Re: terrorism, what it is and what should never be

From: Smigrodzki, Rafal (SmigrodzkiR@MSX.UPMC.EDU)
Date: Mon Dec 03 2001 - 14:37:32 MST

 Greg Burch <> wrote:

(my quoted text)

> I do not believe that ancient claims to

>land should be acknowledged in any way -

>the only claim to land is one gained by

>growing up there or by being accepted by

>the land's current owners. If you leave your

>land (under duress or on your own accord),

>your children who are born somewhere else have

>no claim to that land anymore.


This can't be right, Rafal. I come to your home with a gun and tell you
that I have decided that I like your house and the land upon which it sits.
I've decided that you must leave, so that I can have it. I back up my
argument with the gun in my hand. Wisely or unwisely, you leave, and I take
possession of your house.

Let us assume that you had good title to your land and house, for which you
paid money. Now, let us assume that you have children after leaving your
house at gunpoint, and then you die. You are saying that your children have
NO claim to the property you were forced to vacate, simply because I or my
descendants continue to believe that my forced expropriation was somehow

This result is not the law in any civilized society, and thus the children
of, for instance, people from whom the Nazis stole works of art are able to
recover them from, for instance, museums that now hold them.

The law governing the simple case I describe is much more difficult to apply
when those who make competing claims have some basis other than mere force
upon which to base those claims, and when claims are based on truly ancient
sources or, worse yet, religious sources. But principles other than simple
possession MUST be applied to resolutions of such conflicts, or security in
one's life and property is truly impossible.

### I believe that Steve Davies offered a very good explanation and defense
of the view I presented, so let me just add a few points:

Property rights (and all other rights) are always defined within and limited
by the framework of an enforcing organization. Either you have a gun
yourself or else you have men with guns working for you. If not, your (and
your children's) property claims are meaningless, and will be disregarded by
whoever feels like it. As I mentioned in another post, might does not make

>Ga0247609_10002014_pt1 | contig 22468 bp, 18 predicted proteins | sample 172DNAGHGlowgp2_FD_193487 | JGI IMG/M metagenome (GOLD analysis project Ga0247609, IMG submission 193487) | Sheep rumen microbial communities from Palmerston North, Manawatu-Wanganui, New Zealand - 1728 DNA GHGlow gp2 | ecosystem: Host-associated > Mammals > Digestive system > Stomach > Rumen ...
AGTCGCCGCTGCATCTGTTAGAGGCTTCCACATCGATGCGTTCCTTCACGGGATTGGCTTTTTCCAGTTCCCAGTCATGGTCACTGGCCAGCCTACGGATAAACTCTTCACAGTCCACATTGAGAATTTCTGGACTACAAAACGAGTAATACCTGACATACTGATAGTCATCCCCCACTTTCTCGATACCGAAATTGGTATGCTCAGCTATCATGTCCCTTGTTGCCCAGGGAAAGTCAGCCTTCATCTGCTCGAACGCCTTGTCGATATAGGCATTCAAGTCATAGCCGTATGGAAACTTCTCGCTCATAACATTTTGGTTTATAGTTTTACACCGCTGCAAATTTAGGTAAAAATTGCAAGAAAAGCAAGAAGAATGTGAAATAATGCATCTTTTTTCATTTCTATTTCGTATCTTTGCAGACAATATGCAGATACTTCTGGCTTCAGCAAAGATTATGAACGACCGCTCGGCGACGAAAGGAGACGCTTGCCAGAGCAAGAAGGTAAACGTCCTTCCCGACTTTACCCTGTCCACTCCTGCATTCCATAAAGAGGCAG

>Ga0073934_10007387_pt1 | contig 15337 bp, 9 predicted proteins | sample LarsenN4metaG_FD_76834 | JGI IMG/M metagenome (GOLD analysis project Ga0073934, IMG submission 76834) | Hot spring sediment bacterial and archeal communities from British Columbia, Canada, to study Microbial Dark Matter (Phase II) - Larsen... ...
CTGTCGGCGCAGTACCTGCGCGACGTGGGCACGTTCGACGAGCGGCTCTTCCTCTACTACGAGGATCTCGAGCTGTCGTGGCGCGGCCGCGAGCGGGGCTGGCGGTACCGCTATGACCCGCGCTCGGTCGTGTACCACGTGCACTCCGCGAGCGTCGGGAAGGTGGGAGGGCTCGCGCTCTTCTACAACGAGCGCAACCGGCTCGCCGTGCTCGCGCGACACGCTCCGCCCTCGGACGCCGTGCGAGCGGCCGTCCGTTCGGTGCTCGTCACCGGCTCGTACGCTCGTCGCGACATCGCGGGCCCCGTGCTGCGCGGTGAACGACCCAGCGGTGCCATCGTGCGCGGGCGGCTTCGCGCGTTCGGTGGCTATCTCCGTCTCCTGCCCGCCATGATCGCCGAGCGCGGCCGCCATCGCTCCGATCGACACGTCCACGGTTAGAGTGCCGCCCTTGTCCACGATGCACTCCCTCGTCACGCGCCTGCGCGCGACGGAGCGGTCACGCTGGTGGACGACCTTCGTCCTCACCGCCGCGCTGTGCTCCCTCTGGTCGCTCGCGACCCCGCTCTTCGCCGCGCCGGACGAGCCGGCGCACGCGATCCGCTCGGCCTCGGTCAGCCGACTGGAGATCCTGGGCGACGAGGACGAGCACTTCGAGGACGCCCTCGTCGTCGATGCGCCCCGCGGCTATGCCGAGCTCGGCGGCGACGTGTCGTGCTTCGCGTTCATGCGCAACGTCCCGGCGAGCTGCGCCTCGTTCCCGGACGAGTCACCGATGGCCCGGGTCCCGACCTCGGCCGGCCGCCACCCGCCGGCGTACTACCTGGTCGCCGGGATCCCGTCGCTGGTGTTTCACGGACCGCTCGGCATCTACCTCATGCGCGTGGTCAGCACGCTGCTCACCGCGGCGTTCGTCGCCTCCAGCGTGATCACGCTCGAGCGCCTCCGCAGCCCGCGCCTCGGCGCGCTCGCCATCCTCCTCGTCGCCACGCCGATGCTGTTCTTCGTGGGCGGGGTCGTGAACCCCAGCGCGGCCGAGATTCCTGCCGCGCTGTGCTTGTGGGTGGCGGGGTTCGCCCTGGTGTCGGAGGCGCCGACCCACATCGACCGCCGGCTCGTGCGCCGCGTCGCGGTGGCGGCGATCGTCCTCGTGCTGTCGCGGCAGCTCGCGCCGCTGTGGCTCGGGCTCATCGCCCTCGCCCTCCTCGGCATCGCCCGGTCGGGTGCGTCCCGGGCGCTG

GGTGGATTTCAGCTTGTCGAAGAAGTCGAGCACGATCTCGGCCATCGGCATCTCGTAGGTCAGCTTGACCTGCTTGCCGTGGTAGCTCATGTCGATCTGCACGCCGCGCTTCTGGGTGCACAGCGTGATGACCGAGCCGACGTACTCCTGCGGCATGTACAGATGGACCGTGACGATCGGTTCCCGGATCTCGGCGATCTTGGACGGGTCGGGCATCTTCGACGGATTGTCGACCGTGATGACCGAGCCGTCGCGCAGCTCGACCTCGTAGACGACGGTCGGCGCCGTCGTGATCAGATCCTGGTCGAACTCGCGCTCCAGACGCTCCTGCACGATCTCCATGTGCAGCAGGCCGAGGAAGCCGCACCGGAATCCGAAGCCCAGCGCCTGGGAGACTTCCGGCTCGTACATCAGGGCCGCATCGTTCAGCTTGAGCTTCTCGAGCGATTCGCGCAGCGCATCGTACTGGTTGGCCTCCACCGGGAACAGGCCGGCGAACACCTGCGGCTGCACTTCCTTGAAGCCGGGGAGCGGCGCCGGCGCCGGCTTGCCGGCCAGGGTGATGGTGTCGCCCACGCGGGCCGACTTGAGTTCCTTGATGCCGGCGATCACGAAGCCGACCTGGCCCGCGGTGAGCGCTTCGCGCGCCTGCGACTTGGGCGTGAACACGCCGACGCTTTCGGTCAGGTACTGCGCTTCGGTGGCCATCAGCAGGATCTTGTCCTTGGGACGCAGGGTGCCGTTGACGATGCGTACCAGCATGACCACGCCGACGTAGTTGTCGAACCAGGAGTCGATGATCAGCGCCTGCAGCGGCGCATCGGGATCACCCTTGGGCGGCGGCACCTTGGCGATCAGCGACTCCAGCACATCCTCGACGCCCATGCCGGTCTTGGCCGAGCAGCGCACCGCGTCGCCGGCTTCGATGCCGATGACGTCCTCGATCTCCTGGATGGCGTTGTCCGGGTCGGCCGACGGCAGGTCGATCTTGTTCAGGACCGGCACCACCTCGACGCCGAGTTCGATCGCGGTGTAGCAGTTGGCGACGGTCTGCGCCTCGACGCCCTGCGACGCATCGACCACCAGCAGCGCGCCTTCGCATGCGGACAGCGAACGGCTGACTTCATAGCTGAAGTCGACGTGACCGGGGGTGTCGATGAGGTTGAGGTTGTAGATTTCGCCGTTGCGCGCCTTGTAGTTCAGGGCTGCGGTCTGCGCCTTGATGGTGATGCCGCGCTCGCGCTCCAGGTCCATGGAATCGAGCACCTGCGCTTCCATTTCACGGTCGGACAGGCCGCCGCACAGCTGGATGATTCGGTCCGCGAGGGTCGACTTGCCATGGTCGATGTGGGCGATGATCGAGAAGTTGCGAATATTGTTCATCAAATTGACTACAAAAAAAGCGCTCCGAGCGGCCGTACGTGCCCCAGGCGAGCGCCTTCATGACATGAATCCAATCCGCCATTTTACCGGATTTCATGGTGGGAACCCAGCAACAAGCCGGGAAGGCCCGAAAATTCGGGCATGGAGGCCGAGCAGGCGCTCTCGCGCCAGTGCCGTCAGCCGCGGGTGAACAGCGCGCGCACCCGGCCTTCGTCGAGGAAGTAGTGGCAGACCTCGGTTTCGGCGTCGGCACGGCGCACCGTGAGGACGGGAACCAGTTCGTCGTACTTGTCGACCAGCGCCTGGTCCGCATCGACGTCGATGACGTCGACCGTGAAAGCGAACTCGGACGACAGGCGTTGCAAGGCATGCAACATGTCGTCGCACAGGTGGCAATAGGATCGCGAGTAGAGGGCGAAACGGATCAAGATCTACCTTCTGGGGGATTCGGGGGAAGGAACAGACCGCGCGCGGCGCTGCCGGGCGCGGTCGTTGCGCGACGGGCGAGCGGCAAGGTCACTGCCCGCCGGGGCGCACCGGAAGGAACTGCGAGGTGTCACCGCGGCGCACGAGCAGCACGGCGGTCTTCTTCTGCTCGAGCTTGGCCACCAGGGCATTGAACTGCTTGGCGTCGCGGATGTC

right, but rights cannot exist without might.

The analogy between a single person illegally evicting me from my home and
an ethnic group forcibly removing their rivals from a land is not very
close. My individual property rights are usually defined within the context
of a state, or another territorial organization, and as long as the state is
operating correctly, my claims to my home are secure. A nation's claim to
land has been and still is de facto defined by their willingness and ability
to defend the land against aggression. Only very recently did the
international community start to play a more active role in the protection
of nations from external attacks.

If an ethnic group is capable of maintaining possession of violently
acquired land long enough for the next generation of children to grow up
there, then these children should acquire a right to live in that land -
otherwise you would be punishing children for the transgressions of their
fathers. Exacting a price from the next generation would be against the
Extropian principle of self-direction and individual responsibility. The
result of such an approach would be an endless chain of violence, bloody
vendetta, and perhaps using ancient claims merely as a pretext for attack.
The "living memory" rule or other limitations on property right must be
applied, no matter how horrible are the grievances of the dispossessed or
how intuitively just their claims appear. Only growing up in a land or being
granted citizenship by the actual and lawful owners should be a legitimate
basis for a claim of ownership. Having parents who lost a war shouldn't.
Violent acquisition of land must be reversed and punished quickly (10-15
years) or never.

Of course, if it is at all possible, actual perpetrators of ethnic violence,
but not their offspring, should be brought to justice and punished
regardless of the amount of time passed since their crimes, as long as
incontrovertible evidence against them exists (as is the case with genocide
and crimes against humanity in many legislatures).


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